With its low self-esteem and high urban blight, Hartford is the ultimate underdog city. Sad City Hartford documents the joys, sorrows and eccentricities of New England's Rising Star.

Wednesday, August 29, 2012


Over the last few months, televisions have joined mattresses as staples of the Hartford sidewalk scene. With the price of flat screen tv's dropping, old tube television, as antiquated as much of the City's methods of doing business, now adorn sidewalks across the city. The phenomenom seems to know no racial or neighborhood boundaries. Televisions can be found scattered across the South End, West End and North End.

Why don't they pick up the televisions? Well, that job has been contracted out to a private company. Twice a week the company goes around Hartford and picks up televisions. But, they will only pick up televisions that have been reported and logged into the City's illustrious 311 system. So if a television is reported outside of 48 Bond and by some miracle the contractor arrives in a timely manner, they will pick up the reported television at 48 Bond, but if there are 10 more on the block, they will simply ignore them and leave them on the sidewalk.

Quite a system huh?


  1. Kinda like how the HPD works .... if a loud party is called in as a noise nuisance (by enough people), HPD will respond. But if a patrol car happens across such a party and no one has called it in, they just keep driving by ... As one officer told me, "It's all about ComStats."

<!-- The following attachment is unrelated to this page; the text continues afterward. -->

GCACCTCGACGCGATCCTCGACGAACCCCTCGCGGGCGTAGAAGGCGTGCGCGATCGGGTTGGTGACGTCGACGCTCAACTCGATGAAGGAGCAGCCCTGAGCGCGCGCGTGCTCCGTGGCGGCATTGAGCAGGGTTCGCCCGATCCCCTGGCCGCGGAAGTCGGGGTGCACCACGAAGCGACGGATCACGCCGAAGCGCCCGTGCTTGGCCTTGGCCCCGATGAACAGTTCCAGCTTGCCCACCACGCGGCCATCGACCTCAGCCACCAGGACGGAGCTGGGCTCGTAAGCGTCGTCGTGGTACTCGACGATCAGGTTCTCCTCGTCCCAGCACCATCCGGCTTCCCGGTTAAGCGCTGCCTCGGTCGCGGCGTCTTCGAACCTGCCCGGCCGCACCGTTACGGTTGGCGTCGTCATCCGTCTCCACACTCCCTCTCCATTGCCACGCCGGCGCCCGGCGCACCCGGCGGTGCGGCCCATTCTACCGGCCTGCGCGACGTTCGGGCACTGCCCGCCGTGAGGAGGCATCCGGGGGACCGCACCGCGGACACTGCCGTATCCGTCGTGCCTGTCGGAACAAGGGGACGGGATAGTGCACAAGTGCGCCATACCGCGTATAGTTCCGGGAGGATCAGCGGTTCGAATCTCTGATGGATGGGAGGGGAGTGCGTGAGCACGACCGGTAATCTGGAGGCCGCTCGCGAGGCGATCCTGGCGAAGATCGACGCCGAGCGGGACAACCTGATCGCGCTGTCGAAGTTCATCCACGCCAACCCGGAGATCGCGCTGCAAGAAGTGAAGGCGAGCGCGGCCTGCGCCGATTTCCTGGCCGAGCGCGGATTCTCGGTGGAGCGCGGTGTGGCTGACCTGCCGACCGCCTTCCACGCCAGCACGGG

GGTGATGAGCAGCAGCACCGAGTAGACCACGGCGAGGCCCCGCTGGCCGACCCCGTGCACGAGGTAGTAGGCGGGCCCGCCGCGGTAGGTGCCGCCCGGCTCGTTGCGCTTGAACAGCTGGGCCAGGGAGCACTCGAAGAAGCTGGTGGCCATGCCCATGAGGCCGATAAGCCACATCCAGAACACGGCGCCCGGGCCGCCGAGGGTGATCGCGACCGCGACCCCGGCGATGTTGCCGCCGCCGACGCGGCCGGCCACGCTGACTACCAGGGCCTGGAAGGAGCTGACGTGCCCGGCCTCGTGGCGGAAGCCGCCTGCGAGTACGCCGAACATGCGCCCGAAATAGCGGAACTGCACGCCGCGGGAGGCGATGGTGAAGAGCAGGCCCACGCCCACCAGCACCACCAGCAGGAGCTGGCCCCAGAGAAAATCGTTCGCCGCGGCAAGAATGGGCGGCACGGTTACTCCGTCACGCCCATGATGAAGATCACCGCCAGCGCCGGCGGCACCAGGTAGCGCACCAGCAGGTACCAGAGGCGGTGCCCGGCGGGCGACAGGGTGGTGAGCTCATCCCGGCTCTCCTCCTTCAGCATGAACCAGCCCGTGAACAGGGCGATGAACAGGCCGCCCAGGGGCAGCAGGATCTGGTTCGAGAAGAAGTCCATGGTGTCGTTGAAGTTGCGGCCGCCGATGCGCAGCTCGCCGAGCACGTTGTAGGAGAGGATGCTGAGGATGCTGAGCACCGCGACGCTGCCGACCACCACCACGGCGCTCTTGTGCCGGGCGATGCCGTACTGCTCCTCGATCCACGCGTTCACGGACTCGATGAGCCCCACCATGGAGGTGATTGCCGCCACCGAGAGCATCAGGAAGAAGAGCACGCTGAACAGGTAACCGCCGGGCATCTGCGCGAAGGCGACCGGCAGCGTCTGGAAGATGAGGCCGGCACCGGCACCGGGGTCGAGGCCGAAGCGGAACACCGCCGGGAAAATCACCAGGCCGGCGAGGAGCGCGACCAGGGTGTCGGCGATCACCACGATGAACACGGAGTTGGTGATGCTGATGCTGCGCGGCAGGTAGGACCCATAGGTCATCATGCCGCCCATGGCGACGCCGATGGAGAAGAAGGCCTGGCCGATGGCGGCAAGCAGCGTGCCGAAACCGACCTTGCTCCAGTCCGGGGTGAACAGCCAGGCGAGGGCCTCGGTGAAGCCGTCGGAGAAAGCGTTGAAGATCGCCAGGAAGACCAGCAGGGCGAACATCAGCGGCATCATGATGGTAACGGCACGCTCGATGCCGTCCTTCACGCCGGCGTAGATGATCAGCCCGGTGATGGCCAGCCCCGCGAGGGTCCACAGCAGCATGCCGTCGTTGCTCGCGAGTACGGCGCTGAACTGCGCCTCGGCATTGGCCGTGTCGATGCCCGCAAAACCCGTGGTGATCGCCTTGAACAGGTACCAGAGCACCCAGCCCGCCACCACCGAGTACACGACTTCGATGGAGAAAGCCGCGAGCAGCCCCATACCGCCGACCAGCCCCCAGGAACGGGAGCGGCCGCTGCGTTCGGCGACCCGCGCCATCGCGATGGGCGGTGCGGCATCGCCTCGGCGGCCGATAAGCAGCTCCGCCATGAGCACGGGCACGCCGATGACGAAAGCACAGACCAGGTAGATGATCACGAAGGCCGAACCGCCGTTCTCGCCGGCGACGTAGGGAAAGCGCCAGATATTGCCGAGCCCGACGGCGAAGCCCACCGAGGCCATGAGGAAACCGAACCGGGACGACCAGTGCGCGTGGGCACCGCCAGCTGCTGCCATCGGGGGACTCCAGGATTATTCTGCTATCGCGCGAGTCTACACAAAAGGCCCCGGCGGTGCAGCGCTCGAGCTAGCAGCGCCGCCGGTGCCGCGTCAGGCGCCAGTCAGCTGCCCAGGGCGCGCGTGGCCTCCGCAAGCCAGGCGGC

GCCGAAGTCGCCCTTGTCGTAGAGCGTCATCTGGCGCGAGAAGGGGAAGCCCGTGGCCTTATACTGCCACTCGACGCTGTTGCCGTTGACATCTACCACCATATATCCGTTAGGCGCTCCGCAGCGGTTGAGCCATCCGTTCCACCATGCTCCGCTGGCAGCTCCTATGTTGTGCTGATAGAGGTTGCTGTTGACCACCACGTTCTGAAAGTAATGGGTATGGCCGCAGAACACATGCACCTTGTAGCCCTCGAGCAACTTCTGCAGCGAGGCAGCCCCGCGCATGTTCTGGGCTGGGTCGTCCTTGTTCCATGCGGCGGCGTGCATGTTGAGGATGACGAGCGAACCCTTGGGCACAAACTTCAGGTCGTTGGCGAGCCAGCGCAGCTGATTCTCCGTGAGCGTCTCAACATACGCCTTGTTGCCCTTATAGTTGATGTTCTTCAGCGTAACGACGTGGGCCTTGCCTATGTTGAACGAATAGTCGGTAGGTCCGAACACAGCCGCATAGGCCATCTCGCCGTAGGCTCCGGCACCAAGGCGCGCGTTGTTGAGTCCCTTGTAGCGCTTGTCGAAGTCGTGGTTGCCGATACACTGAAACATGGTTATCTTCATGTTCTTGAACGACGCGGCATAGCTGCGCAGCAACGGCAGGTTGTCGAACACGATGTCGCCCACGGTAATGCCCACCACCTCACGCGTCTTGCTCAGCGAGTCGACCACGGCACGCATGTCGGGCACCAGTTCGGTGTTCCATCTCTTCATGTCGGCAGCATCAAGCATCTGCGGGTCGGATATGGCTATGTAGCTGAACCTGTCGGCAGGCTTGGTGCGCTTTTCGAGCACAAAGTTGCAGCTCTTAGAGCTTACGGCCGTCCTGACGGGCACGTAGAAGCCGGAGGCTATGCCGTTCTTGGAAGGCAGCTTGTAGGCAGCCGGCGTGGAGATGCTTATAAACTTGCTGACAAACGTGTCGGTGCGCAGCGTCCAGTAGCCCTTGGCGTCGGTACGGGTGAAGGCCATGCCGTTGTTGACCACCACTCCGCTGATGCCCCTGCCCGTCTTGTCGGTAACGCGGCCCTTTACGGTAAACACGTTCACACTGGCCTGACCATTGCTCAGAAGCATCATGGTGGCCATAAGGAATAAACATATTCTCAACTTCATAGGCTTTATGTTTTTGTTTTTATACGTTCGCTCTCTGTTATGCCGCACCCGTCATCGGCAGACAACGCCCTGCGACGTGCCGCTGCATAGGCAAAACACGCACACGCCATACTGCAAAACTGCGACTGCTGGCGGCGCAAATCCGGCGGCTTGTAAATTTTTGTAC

2. yeah - and why the f- do people take the tv's apart - smash that -s-hiz up and make a mess - there be poison in those things and peoples be worried about lead paint - how bout lead in them TVs - Hartford is a dumping ground nobody got respect - make them babies sick - make em crazy in school and keep building new ones they tear up -

  3. In response to the first comment... there are people who drive around and steal valuable inner metals from TVs left on the curbs, then sell them. In response to this article... the problem is the city doesn't have the funds to appropriately respond to the amount of materials on the curbside, but taxpayers can't afford to spend more, so... it's a vicious cycle.